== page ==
A few months ago I received a letter from a fifteen-year old girl. The letter began, “My name is Caroline. I’m a sophomore in high school and we are doing career research in our Writing class.” In the letter, Caroline went on to express her interest in learning more about psychotherapy and identified herself as feeling “lured” into the field. She ever politely requested information about psychotherapy be sent to her in the company of her writing teacher, Mrs. Kirk, and left the mailing address for her school.
The letter was typed left justified, professionally addressed, well organized, and margins on point. Caroline appeared to have meticulously signed the letter as she had drawn over the lines in the signature of her first name twice, and lined up her last name perfectly with the bottom flare of the last letter of her first. These minute details resonated with me, as it reminded me of a fifteen-year old version of myself existentially searching for my purpose; my place in the world.
Rather than stuffing an envelope with randomly chosen information about psychotherapy, I was determined to personalize Caroline’s request. I searched for her school online and found Mrs. Kirk’s email address through the school directory. Mrs. Kirk obtained permission from Caroline’s parents and facilitated a phone conference between Caroline and I that took place from Mrs. Kirk’s office during school hours. On the date of our phone call, Mrs. Kirk called me and introduced herself, informing me that Caroline was very nervous yet excited to speak with me. A low voice traveled softly over phone, “Hello, Dr. Danielle Forshee, Psy.D., ”, followed by a moment of silence and a few muffled nervous giggles. “Please call me Danielle” I replied, hoping to lessen the authority gap.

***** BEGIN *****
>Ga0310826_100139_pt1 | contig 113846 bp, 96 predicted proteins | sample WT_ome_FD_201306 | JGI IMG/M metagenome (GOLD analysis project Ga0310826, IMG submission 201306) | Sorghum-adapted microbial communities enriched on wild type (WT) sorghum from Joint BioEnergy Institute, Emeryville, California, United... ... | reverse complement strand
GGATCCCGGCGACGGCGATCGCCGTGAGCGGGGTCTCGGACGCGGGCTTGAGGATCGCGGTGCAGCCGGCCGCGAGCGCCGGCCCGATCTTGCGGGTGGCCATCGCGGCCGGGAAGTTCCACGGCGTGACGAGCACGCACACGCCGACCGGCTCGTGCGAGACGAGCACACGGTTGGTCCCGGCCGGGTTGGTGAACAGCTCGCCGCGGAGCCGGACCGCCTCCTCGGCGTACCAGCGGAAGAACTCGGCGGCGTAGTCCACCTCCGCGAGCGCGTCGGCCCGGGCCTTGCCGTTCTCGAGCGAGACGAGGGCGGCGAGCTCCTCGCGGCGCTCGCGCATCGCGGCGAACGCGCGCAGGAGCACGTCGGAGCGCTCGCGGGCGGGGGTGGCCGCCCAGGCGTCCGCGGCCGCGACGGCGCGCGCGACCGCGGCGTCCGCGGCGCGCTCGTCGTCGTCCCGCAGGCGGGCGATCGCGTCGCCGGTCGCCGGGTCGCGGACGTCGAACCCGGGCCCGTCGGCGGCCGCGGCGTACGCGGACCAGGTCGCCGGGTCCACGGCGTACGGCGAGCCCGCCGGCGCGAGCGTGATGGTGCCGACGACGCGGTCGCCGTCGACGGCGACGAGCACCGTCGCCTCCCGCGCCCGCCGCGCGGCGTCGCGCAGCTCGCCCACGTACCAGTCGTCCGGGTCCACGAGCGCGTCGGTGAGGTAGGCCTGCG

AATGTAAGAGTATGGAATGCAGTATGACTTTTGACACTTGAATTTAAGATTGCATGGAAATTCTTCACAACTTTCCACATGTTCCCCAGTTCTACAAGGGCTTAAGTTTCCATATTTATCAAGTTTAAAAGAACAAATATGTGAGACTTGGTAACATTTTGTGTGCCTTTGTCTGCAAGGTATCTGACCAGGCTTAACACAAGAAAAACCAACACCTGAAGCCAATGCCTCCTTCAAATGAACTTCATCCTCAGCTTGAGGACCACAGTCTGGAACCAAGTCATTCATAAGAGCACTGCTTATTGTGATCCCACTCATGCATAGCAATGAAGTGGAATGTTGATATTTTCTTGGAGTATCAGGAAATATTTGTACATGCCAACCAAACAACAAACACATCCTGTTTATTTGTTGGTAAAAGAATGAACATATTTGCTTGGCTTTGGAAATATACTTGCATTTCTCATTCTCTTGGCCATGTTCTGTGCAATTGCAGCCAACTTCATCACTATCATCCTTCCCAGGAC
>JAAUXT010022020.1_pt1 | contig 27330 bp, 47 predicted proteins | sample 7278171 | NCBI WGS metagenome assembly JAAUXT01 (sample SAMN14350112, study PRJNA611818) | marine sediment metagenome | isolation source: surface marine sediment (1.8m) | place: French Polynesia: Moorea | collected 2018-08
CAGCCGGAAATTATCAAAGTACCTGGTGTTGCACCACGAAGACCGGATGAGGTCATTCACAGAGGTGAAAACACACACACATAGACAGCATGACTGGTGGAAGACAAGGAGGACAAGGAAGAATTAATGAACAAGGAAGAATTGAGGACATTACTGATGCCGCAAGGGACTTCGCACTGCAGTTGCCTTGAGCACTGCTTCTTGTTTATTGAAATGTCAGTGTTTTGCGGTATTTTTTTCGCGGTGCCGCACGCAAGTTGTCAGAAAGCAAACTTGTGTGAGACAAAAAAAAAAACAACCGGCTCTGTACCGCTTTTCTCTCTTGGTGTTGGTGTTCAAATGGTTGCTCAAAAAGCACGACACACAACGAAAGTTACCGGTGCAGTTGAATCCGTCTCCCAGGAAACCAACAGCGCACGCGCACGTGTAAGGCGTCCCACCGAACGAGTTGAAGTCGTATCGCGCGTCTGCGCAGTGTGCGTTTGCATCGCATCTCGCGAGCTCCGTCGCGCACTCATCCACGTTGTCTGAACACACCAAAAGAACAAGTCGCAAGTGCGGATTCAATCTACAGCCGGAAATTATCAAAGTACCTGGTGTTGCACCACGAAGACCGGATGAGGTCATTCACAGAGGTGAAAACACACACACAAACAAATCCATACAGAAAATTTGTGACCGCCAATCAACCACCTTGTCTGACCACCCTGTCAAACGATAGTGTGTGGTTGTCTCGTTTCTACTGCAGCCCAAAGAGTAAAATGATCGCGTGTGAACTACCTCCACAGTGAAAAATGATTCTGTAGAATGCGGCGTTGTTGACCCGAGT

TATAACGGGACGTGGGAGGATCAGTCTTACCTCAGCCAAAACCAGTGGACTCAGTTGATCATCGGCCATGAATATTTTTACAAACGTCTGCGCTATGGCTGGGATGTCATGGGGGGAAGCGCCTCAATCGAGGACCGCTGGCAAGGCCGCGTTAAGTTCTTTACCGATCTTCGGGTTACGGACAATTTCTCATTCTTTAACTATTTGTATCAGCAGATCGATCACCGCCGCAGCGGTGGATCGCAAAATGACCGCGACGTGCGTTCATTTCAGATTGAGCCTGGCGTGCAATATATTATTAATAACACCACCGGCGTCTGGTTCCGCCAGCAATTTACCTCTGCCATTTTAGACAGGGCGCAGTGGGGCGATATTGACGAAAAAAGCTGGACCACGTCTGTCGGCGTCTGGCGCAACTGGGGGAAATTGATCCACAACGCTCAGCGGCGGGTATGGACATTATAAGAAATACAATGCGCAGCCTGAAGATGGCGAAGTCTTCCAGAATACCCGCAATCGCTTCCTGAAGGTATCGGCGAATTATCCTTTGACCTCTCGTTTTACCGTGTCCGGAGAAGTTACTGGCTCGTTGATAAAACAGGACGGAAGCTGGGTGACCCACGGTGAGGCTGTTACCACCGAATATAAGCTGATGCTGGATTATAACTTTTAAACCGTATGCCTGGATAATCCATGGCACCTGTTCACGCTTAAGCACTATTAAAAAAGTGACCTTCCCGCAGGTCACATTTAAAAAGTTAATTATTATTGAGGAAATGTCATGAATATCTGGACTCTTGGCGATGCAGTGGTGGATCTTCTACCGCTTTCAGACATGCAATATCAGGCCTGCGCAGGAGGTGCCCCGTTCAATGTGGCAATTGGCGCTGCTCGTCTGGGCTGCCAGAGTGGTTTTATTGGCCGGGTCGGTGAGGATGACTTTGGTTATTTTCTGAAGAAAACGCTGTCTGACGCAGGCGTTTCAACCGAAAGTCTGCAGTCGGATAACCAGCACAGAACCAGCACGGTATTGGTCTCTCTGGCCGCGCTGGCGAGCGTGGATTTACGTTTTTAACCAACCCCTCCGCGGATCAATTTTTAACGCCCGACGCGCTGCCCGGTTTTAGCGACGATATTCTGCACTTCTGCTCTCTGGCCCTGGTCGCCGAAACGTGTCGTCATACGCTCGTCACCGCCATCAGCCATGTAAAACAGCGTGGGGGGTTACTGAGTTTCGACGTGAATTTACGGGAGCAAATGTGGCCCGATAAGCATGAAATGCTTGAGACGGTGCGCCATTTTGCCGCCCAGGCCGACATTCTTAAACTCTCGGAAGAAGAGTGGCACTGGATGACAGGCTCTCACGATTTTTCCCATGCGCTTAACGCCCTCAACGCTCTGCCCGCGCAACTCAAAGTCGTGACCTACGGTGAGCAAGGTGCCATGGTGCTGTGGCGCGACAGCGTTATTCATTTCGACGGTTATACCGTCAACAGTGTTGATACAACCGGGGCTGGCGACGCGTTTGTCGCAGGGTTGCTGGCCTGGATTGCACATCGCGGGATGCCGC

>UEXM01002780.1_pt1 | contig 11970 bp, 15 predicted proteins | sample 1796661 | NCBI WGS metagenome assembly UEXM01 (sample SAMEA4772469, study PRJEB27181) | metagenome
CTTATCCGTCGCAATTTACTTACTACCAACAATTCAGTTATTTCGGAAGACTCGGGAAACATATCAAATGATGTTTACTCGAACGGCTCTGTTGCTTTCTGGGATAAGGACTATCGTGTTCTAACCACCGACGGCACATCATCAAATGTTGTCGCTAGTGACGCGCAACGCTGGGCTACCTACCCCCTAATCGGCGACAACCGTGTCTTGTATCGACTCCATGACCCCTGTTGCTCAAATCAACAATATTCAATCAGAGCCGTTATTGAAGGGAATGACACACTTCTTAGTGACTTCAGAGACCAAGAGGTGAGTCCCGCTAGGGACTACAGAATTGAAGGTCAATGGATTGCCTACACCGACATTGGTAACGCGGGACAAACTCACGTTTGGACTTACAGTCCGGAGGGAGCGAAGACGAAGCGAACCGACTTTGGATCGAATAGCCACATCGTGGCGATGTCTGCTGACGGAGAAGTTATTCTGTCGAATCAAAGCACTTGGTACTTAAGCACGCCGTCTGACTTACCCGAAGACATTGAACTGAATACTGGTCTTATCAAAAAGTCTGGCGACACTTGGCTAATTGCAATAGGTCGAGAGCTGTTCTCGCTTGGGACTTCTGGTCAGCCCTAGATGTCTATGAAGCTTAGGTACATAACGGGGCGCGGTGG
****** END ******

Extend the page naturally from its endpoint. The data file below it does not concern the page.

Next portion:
In speaking with Caroline, I had found out that she was born and raised in small-town Colorado, population 230 (per the 2010 census), and had never traveled outside the boundaries of her town. This helped me to understand her nervousness in speaking to someone with my title from the Greater New York City area. It took a while, but after some small talk Caroline warmed up. She asked all about my career path starting from high school up until the present moment, interested in any hiccups I had along the way and how I managed to succeed despite them. She seemed to be deeply listening, sipping in every moment of wisdom and experience I could depict. I expressed to Caroline the significant impact of various mentors while walking the path of my career, and strongly encouraged her to do the same. I offered Caroline my contact information and assured her that she can reach out to me at any time.
My reasons for going out of my way for Caroline are simple. There’s no better way to show appreciation to my past influencers than to pay it forward to the future of our
profession. You know who you are.
(The names in this article have been redacted).